All production applications get deployed to a LAMP server, so we need a place to test out various configurations locally. Say hello to virtualization! We are going to use VirtualBox; download and install.


Never forget anything; install Evernote and sign up.


Multitasking does not work when trying program, distractions will kill you. We are going to install Concentrate to apply the Pomodoro technique to keep focused and productive.


We have a lot of Things to get done, so we need a great task management tool.


Most of the cooler OSX applications support notifications, Growl is the system for doing that.


Pencil is one of the coolest UI prototyping tools I have used since a Sharpie.


We are now ready to do some serious hacking..

Django LAMP

Over the past year and a half I have been using WordPress to publish my web site & blog. Prior to WordPress I was using Calabro which is build with Python on TurboGears. WordPress is great, but does not give me all the control I need. I have recently decided to move back into the world of freelance web development and therefore want to do more with my main web site carlosgabaldon.com. I wanted to build something that showcases my specialties which are Python, Django, JavaScript, semantic markup, and jQuery so this new web site will be built with all of these great tools. I also thought it would be a good opportunity to document the process that I follow when starting a new project.

I like to get integration and deployment tasks figured out early since these tasks contain the most risk. Here is where I usually start:

  1. Setup the the code repository.
  2. Create the initial project structure; so we have something to deploy and iterate over.
  3. Deploy the initial project to the production web server; Apache on a Linode VPS.
  4. Script the the subsequent deployment process for continuous deployment.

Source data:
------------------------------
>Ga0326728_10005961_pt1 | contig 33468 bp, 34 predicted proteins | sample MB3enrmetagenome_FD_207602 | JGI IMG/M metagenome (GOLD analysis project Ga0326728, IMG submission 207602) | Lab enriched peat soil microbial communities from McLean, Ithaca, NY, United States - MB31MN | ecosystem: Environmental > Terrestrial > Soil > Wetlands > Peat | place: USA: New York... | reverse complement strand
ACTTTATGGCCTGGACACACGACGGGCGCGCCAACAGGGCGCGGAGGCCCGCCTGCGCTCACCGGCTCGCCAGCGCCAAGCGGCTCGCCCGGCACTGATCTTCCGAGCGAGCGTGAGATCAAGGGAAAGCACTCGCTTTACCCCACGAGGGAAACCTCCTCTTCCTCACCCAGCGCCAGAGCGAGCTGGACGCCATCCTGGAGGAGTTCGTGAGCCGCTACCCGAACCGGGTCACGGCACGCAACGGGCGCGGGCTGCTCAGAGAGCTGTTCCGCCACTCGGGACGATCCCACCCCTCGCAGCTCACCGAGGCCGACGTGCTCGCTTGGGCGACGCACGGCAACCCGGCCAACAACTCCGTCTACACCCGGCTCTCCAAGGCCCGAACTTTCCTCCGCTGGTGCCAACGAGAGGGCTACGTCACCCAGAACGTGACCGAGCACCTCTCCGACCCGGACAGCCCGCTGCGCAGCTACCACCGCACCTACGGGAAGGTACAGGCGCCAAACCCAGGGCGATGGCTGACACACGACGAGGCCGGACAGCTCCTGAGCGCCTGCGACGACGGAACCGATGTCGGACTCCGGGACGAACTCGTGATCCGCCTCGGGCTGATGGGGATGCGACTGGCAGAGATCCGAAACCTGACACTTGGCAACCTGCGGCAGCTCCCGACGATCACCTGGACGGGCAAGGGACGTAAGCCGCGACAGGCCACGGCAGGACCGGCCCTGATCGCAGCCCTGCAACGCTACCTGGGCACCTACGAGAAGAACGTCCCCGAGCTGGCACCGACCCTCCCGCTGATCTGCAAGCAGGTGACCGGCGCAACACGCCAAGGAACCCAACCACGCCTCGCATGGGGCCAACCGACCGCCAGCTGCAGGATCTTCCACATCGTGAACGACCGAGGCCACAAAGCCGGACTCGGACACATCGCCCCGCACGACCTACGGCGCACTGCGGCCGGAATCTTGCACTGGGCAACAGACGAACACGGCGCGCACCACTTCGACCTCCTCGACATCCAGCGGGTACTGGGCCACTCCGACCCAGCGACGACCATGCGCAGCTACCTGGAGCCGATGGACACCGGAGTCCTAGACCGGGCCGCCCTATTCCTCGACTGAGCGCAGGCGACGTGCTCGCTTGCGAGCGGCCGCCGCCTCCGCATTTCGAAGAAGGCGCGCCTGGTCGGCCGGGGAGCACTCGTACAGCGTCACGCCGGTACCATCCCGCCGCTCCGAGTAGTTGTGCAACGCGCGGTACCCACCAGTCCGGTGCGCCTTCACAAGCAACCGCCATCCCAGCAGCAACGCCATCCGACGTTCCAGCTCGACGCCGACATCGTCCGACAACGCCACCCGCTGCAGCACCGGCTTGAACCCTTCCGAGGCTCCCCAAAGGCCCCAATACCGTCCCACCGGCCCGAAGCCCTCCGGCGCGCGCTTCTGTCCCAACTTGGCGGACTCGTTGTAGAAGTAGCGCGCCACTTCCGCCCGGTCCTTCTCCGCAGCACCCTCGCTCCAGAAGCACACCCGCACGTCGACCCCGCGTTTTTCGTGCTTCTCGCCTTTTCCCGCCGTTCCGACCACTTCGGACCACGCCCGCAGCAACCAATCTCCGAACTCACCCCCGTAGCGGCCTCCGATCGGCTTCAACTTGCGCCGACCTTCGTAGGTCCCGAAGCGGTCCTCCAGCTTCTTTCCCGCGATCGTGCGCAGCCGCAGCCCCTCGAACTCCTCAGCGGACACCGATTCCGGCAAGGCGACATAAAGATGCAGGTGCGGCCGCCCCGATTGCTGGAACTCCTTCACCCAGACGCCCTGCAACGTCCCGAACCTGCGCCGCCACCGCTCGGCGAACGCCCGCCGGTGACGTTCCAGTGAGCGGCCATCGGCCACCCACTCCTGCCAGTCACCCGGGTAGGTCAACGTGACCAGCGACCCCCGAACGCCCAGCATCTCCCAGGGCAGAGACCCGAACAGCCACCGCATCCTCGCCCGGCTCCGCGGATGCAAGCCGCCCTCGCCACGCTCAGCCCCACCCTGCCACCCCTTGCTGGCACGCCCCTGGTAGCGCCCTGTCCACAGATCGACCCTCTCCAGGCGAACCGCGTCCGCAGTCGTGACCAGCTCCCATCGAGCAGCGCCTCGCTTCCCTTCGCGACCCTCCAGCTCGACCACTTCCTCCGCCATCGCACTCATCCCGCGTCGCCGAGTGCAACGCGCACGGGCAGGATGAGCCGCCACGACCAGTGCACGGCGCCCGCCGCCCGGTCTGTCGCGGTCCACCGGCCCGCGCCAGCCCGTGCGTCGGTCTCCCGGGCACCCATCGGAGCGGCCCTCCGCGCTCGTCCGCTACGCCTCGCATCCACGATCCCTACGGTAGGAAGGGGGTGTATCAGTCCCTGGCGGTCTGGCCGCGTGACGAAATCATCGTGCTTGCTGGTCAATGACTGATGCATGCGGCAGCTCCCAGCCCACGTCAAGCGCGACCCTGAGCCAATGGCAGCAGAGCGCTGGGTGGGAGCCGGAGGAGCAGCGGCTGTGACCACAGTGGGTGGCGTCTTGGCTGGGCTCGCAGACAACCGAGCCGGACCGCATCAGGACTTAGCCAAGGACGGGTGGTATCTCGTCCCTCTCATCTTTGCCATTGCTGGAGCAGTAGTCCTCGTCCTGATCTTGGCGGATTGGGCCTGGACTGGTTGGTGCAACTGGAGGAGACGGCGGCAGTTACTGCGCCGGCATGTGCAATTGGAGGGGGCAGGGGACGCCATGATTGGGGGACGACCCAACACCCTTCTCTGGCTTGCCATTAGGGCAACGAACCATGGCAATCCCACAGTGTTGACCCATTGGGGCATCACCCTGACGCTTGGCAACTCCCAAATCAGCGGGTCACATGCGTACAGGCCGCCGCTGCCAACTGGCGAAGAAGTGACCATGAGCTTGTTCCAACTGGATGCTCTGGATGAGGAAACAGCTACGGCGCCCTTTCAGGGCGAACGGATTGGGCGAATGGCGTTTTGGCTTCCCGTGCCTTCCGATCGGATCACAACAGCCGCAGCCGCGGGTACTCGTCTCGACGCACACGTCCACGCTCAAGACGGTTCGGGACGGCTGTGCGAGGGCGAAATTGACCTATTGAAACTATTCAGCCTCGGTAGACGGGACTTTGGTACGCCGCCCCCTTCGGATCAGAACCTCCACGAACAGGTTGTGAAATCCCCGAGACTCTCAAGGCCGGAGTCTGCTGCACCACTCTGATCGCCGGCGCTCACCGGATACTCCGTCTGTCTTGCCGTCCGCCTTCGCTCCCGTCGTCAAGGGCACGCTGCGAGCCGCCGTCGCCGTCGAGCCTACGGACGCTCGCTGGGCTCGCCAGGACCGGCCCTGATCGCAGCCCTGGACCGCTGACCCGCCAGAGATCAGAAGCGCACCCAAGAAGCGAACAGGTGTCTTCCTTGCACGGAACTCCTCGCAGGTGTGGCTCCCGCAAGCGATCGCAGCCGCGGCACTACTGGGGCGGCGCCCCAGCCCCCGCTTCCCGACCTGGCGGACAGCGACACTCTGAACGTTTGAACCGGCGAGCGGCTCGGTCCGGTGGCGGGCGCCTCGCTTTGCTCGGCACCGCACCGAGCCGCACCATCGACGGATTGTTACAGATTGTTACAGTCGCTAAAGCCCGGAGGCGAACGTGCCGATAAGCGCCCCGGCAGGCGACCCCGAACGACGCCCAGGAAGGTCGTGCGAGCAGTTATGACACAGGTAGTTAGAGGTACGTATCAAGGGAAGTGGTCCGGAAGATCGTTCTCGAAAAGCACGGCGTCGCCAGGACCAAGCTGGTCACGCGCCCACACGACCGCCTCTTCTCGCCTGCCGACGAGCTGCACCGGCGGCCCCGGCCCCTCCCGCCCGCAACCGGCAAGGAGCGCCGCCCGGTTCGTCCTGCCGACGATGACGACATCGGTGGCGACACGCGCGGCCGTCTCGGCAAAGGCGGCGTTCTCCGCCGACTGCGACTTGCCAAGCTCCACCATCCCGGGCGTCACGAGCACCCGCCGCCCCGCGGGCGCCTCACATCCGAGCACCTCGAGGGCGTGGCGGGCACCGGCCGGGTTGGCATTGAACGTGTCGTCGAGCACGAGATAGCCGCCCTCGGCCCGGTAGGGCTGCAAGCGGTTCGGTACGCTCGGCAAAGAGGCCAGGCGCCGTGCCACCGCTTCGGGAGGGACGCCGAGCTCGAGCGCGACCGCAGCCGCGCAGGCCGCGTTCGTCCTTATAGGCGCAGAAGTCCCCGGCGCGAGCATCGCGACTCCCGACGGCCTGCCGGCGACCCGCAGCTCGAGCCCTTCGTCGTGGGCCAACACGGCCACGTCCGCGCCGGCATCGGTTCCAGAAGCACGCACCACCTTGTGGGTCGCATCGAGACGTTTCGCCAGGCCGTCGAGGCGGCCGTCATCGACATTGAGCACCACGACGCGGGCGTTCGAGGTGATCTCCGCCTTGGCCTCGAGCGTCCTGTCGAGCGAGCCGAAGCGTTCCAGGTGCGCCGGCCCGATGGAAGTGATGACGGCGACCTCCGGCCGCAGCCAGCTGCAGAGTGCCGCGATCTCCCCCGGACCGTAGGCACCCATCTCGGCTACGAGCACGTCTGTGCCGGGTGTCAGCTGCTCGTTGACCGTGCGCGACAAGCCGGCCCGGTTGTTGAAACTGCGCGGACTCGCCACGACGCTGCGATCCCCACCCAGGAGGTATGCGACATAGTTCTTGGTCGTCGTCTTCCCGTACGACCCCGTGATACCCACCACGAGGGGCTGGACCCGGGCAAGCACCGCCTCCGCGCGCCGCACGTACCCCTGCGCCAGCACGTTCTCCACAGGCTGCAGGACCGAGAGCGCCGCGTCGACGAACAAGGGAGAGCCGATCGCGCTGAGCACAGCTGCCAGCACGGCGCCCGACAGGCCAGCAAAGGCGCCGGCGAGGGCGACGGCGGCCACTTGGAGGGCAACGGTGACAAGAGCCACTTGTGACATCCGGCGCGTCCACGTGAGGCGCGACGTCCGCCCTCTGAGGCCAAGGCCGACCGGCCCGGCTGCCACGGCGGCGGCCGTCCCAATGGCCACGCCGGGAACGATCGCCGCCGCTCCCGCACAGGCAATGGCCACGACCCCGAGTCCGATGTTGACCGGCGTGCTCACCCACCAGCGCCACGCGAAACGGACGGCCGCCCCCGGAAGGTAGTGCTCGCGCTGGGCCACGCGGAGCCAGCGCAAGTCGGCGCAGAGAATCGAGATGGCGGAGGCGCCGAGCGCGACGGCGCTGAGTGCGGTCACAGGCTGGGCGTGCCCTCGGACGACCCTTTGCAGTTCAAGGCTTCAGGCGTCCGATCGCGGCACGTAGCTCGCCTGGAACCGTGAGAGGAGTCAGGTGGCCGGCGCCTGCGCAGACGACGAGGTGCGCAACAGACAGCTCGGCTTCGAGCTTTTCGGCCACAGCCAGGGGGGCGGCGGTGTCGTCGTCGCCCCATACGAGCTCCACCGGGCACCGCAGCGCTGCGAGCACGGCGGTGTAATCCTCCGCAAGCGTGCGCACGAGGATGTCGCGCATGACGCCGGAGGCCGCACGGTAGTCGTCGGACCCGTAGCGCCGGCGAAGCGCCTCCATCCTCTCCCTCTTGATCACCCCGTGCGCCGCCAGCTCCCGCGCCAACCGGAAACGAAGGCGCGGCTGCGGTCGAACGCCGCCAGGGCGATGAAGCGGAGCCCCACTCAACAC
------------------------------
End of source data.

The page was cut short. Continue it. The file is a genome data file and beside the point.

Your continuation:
Today I am going to go over step number 3; deploying a LAMP server.


The first thing you are going to need is to get a virtual private server (VPS) or dedicated server account at a hosting company such as Linode or SliceHost. I am using Linode running Ubuntu 10.04 LTS (Lucid Lynx).


Once you have your server you will need to open a console and SSH into your new server:

$ ssh root@{your.ip.address}


Now that we are logged in we need to install the prerequisites:

$ apt-get update
$ apt-get upgrade
$ apt-get install libapache2-mod-python python-mysqldb
$ apt-get install python-setuptools
$ apt-get install mysql-server
$ apt-get install subversion


We want to be on the bleeding edge so we are going to install the trunk version of Django. First we checkout django-trunk to /usr/local/lib:

$ cd /usr/local/lib/
$ svn co http://code.djangoproject.com/svn/django/trunk/ django-trunk

Then create our symbolic links to point to our new trunk version of Django:

$ ln -s `pwd`/django-trunk/django /usr/lib/python2.6/dist-packages/django
$ ln -s `pwd`/django-trunk/django/bin/django-admin.py /usr/local/bin

Also, while we are in this directory we will create a symbolic link to the Django admin media:

$ ln -s `pwd`/django-trunk/django/contrib/admin/media /var/www/media
$ cd


We need to install Git and then clone the project repository. To keep things simple for this tutorial we are going to put the web site under the Apache root.

$ apt-get install git-core
$ cd /var/www
$ git clone git://github.com/{YourGitHubAccout/your_django_project}.git


Next we need to configure Apache. I will be using modpython as the python host for Django. Since Django has support for WSGI we could use modwsgi, but I am going to stick with modpython for this tutorial since it has a proven track record in large scale production environments. The only draw back to using modpython over modwsgi is that an Apache restart is required after each deployment. Also, to keep this tutorial simple we are going have Django sever up the static meda files. This is not an optimal setup for a high traffic web site, but for the initial setup it works fine.